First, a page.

A vintage T2 Elektro van being charged in a cobbled street
First electric Volkswagen

1970: The year our electric journey began

First electric Volkswagen

1970: The year our electric journey began

When the Volkswagen ID.3 arrived in the UK in August 2020, it was only the latest landmark in a remarkable all-electric journey that started more than 50 years ago.

For most manufacturers, electric cars are a relatively recent innovation. The earliest adopters only began to mass produce all-electric vehicles in the last decade. So what drove Volkswagen to start developing electric cars way back in 1970?

Portrait of Volkswagen developer Dr. Adolf Kalberlah
Dr Adolf Kalberlah

During the late Sixties, it was commonly believed that the planet’s oil reserves would run out some time in the 1990s. We now know this estimate was wide off the mark, but at the time it was all the motivation Volkswagen needed to set up its Centre for Future Research.

Leading the initiative was the now-legendary Dr Adolf Kalberlah, an electro-chemist and specialist in the field of battery research. And it wasn’t long before he and his small team of ten specialists started to produce results, with a major breakthrough in electric motor control.

Unlike today’s small and compact batteries, the team had to use the best technology available at the time, which was an older and much heavier form of lead accumulator weighing an impressive 850kg - more than an entire Volkswagen Beetle.

Dr Kabalah needed a chassis that could carry all that weight and settled on a T2 Camper. This first all-electric Volkswagen, dubbed the Elektro Transporter, began testing in 1972. It had a range of 43.5 miles, a top speed of 43.5 miles per hour and could charge to full in 10 hours from the ordinary plug socket in your house.

In was a groundbreaking concept. The team even came up with an impressively quick way to change a flat battery for a full one. 

The batteries fitted perfectly under the loading bed and could be removed like a drawer - with the aid of a forklift truck.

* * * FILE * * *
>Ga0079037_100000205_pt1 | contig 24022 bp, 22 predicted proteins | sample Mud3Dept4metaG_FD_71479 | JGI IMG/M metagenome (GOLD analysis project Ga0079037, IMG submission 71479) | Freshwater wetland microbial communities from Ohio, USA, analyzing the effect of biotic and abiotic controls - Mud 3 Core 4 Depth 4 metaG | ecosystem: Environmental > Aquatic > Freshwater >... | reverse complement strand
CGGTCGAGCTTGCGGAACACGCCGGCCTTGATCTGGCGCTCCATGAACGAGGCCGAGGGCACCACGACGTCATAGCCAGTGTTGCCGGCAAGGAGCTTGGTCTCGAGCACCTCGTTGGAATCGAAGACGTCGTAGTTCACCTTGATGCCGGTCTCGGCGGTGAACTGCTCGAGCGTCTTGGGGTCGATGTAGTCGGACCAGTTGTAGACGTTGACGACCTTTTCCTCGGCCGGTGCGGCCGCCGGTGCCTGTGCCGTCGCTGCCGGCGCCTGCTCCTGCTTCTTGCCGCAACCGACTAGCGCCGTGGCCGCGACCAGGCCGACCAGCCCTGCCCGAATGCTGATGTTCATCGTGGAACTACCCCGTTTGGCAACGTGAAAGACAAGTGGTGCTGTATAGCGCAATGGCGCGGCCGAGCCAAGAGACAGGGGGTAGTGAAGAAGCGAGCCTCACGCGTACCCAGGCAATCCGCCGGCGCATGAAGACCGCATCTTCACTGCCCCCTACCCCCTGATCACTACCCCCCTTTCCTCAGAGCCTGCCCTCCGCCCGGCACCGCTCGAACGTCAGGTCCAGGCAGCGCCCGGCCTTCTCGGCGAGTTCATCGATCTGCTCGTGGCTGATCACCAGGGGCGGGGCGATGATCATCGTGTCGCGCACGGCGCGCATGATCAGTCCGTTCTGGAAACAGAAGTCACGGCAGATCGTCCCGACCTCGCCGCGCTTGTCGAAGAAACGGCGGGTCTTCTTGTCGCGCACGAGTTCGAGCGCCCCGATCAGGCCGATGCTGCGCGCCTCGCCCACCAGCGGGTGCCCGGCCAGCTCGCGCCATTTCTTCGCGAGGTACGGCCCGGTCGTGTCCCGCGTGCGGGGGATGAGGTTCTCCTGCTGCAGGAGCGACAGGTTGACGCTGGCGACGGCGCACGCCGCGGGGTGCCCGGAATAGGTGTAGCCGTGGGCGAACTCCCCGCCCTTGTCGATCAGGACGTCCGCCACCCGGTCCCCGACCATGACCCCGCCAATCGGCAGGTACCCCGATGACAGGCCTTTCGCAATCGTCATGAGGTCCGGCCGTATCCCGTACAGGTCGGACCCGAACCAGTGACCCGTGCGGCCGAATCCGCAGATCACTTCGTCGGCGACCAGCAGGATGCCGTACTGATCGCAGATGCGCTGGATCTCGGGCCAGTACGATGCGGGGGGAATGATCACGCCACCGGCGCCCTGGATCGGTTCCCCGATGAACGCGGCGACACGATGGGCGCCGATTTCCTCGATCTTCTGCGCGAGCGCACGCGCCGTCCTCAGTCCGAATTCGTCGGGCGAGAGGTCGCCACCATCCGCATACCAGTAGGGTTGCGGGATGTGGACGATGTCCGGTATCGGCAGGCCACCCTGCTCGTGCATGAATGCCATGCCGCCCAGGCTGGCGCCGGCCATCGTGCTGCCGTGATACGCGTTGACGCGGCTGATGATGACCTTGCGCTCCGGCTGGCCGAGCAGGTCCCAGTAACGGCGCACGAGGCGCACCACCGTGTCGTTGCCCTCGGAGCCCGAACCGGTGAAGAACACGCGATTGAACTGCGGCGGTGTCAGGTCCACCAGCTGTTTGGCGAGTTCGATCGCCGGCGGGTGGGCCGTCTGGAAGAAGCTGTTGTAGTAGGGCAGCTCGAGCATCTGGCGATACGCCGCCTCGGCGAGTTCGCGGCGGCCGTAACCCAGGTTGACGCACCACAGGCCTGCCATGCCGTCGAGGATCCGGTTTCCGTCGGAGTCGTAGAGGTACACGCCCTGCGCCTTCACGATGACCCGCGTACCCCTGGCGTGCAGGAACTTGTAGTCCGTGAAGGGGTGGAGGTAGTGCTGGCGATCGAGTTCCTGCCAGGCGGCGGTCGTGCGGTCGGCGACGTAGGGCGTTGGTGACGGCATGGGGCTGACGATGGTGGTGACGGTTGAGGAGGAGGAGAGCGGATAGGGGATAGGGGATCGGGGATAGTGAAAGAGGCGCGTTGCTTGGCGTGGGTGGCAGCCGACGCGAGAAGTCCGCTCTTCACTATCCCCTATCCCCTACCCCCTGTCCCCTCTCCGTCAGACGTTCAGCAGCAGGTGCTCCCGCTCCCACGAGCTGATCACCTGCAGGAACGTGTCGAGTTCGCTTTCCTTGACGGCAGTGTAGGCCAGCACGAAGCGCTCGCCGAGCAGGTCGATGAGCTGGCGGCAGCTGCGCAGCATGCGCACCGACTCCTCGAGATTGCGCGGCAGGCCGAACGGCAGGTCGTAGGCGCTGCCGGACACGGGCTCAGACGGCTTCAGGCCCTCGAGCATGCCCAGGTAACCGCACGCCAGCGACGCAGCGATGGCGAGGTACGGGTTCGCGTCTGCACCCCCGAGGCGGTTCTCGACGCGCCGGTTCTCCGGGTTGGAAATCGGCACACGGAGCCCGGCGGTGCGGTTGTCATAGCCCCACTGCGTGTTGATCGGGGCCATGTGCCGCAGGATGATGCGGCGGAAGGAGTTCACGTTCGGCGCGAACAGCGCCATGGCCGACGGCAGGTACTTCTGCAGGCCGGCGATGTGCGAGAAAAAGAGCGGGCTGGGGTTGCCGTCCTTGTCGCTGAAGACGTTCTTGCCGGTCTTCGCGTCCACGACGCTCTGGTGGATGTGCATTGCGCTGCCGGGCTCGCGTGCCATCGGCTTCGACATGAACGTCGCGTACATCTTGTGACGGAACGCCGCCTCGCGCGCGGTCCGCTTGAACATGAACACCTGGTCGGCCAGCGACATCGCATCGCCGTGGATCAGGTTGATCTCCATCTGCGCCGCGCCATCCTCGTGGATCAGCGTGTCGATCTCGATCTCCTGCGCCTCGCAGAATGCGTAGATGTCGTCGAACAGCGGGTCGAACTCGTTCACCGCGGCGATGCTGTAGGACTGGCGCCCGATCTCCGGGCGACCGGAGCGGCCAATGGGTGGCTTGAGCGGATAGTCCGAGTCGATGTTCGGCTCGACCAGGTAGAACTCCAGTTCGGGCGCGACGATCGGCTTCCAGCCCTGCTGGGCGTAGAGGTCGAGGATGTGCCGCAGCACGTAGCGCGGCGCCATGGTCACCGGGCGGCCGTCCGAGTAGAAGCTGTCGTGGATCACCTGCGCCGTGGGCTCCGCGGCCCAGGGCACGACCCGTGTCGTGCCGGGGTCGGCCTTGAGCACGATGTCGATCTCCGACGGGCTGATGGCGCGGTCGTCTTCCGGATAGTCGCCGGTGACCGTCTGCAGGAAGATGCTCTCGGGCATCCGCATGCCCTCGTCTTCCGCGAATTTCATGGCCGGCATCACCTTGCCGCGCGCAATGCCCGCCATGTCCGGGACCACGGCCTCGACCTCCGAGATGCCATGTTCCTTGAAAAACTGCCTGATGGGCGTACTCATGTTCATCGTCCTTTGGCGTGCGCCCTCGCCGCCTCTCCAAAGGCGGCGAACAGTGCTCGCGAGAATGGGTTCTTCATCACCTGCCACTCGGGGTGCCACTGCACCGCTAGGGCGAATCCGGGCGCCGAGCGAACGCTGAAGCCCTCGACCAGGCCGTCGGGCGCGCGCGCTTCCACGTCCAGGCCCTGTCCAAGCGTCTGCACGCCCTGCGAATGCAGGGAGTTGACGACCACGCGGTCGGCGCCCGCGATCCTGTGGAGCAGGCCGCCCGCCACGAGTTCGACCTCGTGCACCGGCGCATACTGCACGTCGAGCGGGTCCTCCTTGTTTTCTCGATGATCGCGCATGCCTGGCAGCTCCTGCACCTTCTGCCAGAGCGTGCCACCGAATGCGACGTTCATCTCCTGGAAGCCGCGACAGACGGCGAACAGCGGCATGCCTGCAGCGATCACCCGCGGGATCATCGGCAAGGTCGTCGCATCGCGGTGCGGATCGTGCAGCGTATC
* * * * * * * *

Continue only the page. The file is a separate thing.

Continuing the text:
Willi Josefowitz
A colleague of Dr Kalberlah’s at the time
Profile of the Volkswagen T2 Camper
T2 Camper with an electric drive
Dr. Kalberlah being interviewed by Carlo von Tiedemann in black and white
Dr. Kalberlah being interviewed about New York’s yellow electric taxi van

Volkswagen continued to develop the Elektro Transporter, building as many as 70 versions between 1973 and 1975. Two short years later, the Elektro Transporter went on sale to the public and 20 were sold under the memorable slogan: “Zero litres per 100 kilometres!”

But Dr Kalbalah’s team wasn’t about to rest on its laurels.

In 1976, the team unveiled its first hybrid vehicle - its entry into a competition launched by the Museum of Modern Art in New York to find the Taxi of the Future. Dr Kalberlah’s CityTaxi was an overnight sensation. On his return to Germany he was hailed as the ‘Father of the Electric Drive’.

In the same year, Volkswagen produced the first electrically powered version of its exciting new hatchback, the Golf. This prototype was a one-off and it wasn’t until 1981 that the development of a commercially viable electric Golf - the Golf CitySTROMer - began.

In 1983, Volkswagen launched its first hybrid Golf concept - a Mars Red Golf I with twin-shaft electric hybrid drive system. And then, in 1991, it unveiled a concept hybrid minicar known as ‘Chico’ at the IAA in Frankfurt. It had a straight-twin petrol engine plus an electric motor, making it economical, reliable and fun to drive.

The Golf III CitySTROMer became Volkswagen’s first production electric car between 1992 and 1996. A total of 120 were sold and, incredibly, as many as 50 are still on the road at the time of writing. It is widely recognised as a trailblazer and is sought after by transport museums around the world. A Golf III CitySTROMer stands proudly in the reception of Volkswagen HQ in Milton Keynes.

A series of leading edge electric innovations followed, including the Golf IV Highbrid in 2002, powered by fuel created from wood chips; the Space Up! Blue in 2007, a people carrier powered in part by the solar panels in its roof; and in 2011 the Nils bubble concept car - a one-seater with gull wing doors, powered by lithium ion batteries.

A Golf CitySTROMer parked in a green field
 Golf A3 'CityStromer'

More recently, the Volkswagen e‑Golf made its debut at the 2013 Frankfurt Motor Show, with a practical all-electric range of 80 to 118 miles. The last e‑Golf model released in 2020, brought significant increases in performance and efficiency, with a WLTP tested range of 144 miles.

By contrast, the new ID.3, based on Volkswagen’s revolutionary modular electric drive matrix (MEB) platform, has an impressive WLTP tested range of 205 - 336 miles.

But for Volkswagen, the ID. range is just the start - the beginning of another fresh and exciting chapter of innovation in electric mobility. 

A white Volkswagen ID.3 parked in front of a house
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